flit


Also found in: Thesaurus, Legal, Acronyms, Idioms, Wikipedia.

flit

 (flĭt)
intr.v. flit·ted, flit·ting, flits
1. To move about rapidly and nimbly.
2. To move quickly from one condition or location to another.
n.
1. A fluttering or darting movement.
2. Informal An empty-headed, silly, often erratic person.

[Middle English flitten, from Old Norse flytja, to carry about, convey; see pleu- in Indo-European roots.]

flit′ter n.

flit

(flɪt)
vb (intr) , flits, flitting or flitted
1. to move along rapidly and lightly; skim or dart
2. to fly rapidly and lightly; flutter
3. to pass quickly; fleet: a memory flitted into his mind.
4. dialect Scot and Northern English to move house
5. informal Brit to depart hurriedly and stealthily in order to avoid obligations
6. an informal word for elope
n
7. the act or an instance of flitting
8. slang chiefly US a male homosexual
9. informal Brit a hurried and stealthy departure in order to avoid obligations (esp in the phrase do a flit)
[C12: from Old Norse flytja to carry]
ˈflitter n

flit

(flɪt)

v. flit•ted, flit•ting,
n. v.i.
1. to fly or move swiftly, lightly, or irregularly from one place or thing to another.
2. to flutter, as a bird.
3. to pass quickly: A smile flitted across his face.
n.
4. a light, swift movement; flutter.
5. Slang: Disparaging and Offensive. (a contemptuous term used to refer to a male homosexual.)
6. Brit. Informal. a hasty and stealthy departure.
[1150–1200; Middle English < Old Norse flytja to carry, convey. See fleet2]
flit′ting•ly, adv.
usage: Definition 8 is a slur and must be avoided. It is used with disparaging intent and is perceived as insulting.

Flit

 of dancers: a company of male dancers—Lipton, 1970.

flit


Past participle: flitted
Gerund: flitting

Imperative
flit
flit
Present
I flit
you flit
he/she/it flits
we flit
you flit
they flit
Preterite
I flitted
you flitted
he/she/it flitted
we flitted
you flitted
they flitted
Present Continuous
I am flitting
you are flitting
he/she/it is flitting
we are flitting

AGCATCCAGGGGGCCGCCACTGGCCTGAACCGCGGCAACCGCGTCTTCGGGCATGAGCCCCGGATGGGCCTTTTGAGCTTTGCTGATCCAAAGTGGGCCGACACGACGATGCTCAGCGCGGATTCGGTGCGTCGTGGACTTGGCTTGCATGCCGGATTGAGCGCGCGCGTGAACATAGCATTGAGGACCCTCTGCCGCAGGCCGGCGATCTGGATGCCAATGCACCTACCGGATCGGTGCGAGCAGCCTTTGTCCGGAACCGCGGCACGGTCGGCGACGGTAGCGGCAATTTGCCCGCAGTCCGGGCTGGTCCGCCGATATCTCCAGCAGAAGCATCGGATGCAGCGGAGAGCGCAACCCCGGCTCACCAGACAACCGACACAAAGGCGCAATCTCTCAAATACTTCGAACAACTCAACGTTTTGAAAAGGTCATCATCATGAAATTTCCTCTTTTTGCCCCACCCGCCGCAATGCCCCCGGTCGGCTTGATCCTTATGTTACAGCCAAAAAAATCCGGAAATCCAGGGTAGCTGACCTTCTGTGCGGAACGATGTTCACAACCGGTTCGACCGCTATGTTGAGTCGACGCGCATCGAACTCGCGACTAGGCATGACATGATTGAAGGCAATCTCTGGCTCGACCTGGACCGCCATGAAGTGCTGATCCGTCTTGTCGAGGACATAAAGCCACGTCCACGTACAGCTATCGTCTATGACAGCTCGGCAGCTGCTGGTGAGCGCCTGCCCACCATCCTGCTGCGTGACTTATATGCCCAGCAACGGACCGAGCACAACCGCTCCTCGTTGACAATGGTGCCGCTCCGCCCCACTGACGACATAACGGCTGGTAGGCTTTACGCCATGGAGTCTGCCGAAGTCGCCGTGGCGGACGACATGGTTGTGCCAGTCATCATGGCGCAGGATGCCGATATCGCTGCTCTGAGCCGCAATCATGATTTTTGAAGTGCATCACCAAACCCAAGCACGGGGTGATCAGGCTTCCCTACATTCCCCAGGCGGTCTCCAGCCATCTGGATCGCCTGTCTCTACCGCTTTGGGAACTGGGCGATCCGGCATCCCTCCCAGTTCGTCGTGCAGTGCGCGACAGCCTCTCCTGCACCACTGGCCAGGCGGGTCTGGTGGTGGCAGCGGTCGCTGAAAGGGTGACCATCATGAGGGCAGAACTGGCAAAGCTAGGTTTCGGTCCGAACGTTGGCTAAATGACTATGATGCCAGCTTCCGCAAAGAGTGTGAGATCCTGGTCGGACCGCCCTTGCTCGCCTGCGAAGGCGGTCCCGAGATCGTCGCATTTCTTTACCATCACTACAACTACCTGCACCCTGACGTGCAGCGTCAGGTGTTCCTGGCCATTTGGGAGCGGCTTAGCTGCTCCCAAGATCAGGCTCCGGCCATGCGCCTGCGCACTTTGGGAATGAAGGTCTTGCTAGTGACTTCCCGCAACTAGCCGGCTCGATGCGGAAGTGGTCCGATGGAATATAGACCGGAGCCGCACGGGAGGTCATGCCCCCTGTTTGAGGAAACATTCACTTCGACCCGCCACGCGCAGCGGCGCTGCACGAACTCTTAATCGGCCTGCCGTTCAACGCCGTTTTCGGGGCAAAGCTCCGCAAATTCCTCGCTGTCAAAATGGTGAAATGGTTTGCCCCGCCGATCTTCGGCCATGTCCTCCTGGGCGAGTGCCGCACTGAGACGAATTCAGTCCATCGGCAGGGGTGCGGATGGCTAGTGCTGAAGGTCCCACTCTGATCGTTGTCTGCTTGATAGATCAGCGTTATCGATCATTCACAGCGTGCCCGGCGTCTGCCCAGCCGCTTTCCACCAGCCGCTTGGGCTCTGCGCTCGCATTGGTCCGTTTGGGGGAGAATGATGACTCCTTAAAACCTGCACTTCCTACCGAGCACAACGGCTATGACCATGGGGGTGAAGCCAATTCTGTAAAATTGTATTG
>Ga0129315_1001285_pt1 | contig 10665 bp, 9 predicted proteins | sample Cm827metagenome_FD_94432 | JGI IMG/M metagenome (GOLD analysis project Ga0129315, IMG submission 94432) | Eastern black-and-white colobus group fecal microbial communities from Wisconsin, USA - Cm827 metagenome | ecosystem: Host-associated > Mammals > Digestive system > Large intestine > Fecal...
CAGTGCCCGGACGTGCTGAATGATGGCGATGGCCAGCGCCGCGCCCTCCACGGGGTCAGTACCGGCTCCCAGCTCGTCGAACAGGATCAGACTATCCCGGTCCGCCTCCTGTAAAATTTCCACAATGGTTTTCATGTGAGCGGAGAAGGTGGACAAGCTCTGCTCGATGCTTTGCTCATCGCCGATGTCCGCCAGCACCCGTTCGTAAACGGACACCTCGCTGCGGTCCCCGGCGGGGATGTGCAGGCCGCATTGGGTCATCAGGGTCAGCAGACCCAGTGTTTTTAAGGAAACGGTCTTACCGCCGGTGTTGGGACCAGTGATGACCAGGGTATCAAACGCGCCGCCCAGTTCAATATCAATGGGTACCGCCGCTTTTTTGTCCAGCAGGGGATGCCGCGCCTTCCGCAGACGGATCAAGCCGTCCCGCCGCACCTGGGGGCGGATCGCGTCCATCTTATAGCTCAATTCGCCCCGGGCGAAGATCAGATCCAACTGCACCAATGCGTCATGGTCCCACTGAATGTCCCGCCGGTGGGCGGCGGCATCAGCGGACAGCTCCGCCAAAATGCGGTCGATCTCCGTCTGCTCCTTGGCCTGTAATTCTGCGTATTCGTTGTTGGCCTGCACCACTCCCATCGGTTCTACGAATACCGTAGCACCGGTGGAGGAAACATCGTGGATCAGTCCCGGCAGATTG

you are flitting
they are flitting
Present Perfect
I have flitted
you have flitted
he/she/it has flitted
we have flitted
you have flitted
they have flitted
Past Continuous
I was flitting
you were flitting
he/she/it was flitting
we were flitting
you were flitting
they were flitting
Past Perfect
I had flitted
you had flitted
he/she/it had flitted
we had flitted
you had flitted
they had flitted
Future
I will flit
you will flit
he/she/it will flit
we will flit
you will flit
they will flit
Future Perfect
I will have flitted
you will have flitted
he/she/it will have flitted
we will have flitted
you will have flitted
they will have flitted
Future Continuous
I will be flitting
you will be flitting
he/she/it will be flitting
we will be flitting
you will be flitting
they will be flitting
Present Perfect Continuous
I have been flitting
you have been flitting
he/she/it has been flitting
we have been flitting
you have been flitting
they have been flitting
Future Perfect Continuous
I will have been flitting
you will have been flitting
he/she/it will have been flitting
we will have been flitting
you will have been flitting
they will have been flitting
Past Perfect Continuous
I had been flitting
you had been flitting
he/she/it had been flitting
we had been flitting
you had been flitting
they had been flitting
Conditional
I would flit
you would flit
he/she/it would flit
we would flit
you would flit
they would flit
Past Conditional
I would have flitted
you would have flitted
he/she/it would have flitted
we would have flitted
you would have flitted
they would have flitted
ThesaurusAntonymsRelated WordsSynonymsLegend:
Noun1.flit - a sudden quick movementflit - a sudden quick movement    
movement, motility, motion, move - a change of position that does not entail a change of location; "the reflex motion of his eyebrows revealed his surprise"; "movement is a sign of life"; "an impatient move of his hand"; "gastrointestinal motility"
2.flit - a secret move (to avoid paying debts); "they did a moonlight flit"
move, relocation - the act of changing your residence or place of business; "they say that three moves equal one fire"
Britain, Great Britain, U.K., UK, United Kingdom, United Kingdom of Great Britain and Northern Ireland - a monarchy in northwestern Europe occupying most of the British Isles; divided into England and Scotland and Wales and Northern Ireland; `Great Britain' is often used loosely to refer to the United Kingdom
Verb1.flit - move along rapidly and lightly; skim or dart; "The hummingbird flitted among the branches"